Over the next hour, Roselle guided Hingson down through the acrid stench of jet fuel, the mounting heat, and a stream of horribly injured survivors. Along the way, she comforted others, nudging a woman suffering a panic attack and licking the hand of the first firefighter she saw. Her cool composure allowed Hingson, blind since birth, to make it down without panicking. “If Roselle and I worked together, we would be okay,” he wrote in his account of the incident, the 2011 book Thunder Dog.
At the bottom, as the South Tower began pancaking, Roselle led Hingson at a sprint into the Fulton Street subway station, where they waited out the collapse. In October 2011, just a few months after her death, Roselle was named the American Hero Dog of the Year by the American Humane Association.
Riding the Bull
On May 3, 2012, just after midnight, Christine Spain fainted on the tracks at a train crossing near her home in Shirley, Massachusetts. Just minutes away, a freight train was barreling toward that same spot. Spain’s constant companion, eight-year-old pit bull Lilly, a shelter dog given to her five years previously by her son, Boston police officer David Lanteigne, sensed the train’s approach and jumped into action. The engineer would later tell reporters that in his headlights he spotted Lilly pulling and pushing Spain’s unconscious body off the tracks.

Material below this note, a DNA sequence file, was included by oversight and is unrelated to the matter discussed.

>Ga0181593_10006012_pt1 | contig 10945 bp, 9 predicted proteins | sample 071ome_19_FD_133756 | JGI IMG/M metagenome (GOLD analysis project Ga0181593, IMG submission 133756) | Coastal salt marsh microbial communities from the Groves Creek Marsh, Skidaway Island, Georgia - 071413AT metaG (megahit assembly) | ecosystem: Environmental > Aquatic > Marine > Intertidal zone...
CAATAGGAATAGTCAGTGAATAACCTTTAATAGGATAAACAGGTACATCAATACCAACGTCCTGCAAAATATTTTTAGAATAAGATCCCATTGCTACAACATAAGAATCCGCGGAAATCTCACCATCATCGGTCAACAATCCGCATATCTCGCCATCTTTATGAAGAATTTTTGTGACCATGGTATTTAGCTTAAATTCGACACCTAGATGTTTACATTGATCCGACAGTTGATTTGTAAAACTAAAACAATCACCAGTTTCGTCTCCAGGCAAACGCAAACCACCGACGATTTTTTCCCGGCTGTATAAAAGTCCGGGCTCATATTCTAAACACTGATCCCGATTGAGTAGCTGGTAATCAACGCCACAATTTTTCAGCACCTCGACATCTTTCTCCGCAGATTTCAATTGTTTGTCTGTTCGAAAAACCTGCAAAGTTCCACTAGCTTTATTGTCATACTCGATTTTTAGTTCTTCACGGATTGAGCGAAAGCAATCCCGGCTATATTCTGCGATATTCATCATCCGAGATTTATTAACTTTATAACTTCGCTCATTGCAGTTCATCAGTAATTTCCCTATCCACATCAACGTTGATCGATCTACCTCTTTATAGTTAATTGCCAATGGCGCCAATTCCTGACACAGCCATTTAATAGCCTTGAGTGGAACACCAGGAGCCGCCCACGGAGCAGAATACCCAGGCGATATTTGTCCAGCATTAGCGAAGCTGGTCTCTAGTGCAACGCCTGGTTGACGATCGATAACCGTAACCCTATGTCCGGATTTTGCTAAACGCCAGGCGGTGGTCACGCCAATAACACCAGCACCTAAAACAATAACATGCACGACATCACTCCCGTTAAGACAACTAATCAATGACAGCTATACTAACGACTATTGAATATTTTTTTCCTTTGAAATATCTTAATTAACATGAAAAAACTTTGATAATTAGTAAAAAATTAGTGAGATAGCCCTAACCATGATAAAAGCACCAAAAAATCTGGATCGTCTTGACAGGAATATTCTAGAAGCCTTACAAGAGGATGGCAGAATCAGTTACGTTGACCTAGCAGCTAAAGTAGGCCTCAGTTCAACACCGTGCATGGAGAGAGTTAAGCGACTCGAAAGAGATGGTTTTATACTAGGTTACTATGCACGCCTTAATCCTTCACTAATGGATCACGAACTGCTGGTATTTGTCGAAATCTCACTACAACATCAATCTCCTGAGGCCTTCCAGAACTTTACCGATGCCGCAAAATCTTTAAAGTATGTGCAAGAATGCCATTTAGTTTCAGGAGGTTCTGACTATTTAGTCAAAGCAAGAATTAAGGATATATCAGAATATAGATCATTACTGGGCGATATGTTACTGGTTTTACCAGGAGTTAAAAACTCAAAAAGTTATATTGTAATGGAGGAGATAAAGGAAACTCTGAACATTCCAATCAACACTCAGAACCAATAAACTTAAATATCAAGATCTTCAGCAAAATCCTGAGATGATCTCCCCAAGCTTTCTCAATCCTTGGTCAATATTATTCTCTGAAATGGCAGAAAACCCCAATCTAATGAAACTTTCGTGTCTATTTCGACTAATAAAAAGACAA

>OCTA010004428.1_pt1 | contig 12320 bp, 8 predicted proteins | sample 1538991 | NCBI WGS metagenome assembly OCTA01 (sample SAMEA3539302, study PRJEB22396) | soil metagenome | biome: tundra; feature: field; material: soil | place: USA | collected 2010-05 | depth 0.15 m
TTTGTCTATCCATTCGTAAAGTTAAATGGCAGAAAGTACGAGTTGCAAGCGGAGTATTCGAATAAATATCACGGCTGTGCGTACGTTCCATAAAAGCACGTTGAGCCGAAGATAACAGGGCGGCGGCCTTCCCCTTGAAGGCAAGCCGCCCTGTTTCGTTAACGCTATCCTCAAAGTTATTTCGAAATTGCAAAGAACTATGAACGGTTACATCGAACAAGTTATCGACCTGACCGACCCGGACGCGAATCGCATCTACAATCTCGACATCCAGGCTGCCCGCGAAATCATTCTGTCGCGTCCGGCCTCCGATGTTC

But Lilly didn’t have time to move out of the way—the train sliced through her right forepaw and fractured her pelvis in several places. First responders rushed Lilly to an emergency animal clinic. She underwent several surgeries: her right leg was amputated, and a steel plate was placed in her pelvis. Donations from well-wishers around the world poured in, covering Lilly’s surgeries and physical therapy. Now she’s back on her feet, taking several walks per day, and visiting classrooms and community groups to support pet adoption and break down stereotypes of pit bulls.
“I think everything happens for a reason,” says Lanteine, who is overseeing Lilly’s recovery. “We got Lilly out of the shelter, and she returned the favor. She saved my mom’s life.”
Lost and Found
In September of 2012, 76-year-old Jerome Nadler decided to spend some time fly-fishing in 543-acre Caleb Smith State Park Preserve on Long Island. Feeling dehydrated and weak, Nadler, a doctor of internal medicine, sat down on the shore to drink a Diet Coke. That’s the last thing he remembers.
When Nadler failed to return home, the authorities began a massive search by air and land. Their first clue to his whereabouts was a bottle of floatant that the disoriented Vietnam Vet had dropped. It was enough to give Chase, a four-year-old German shepherd assigned to the Suffolk County K-9 unit, a scent. Chase took off through the forest near the Nissequogue River, his handler Sam Barreto following. Around noon, when Barreto called for Chase and the normally obedient shepherd didn’t respond, he knew something was up. He walked toward the dog’s last known location and found him lying down in deep brush next to Nadler, who was on his back covered with hundreds of mosquito bites.
The doctor, who had been lost for three days during which there were periods of heavy rain, was airlifted to a nearby hospital and treated for exposure. Chase was honored with the Dog of the Year Award by the Suffolk County SPCA.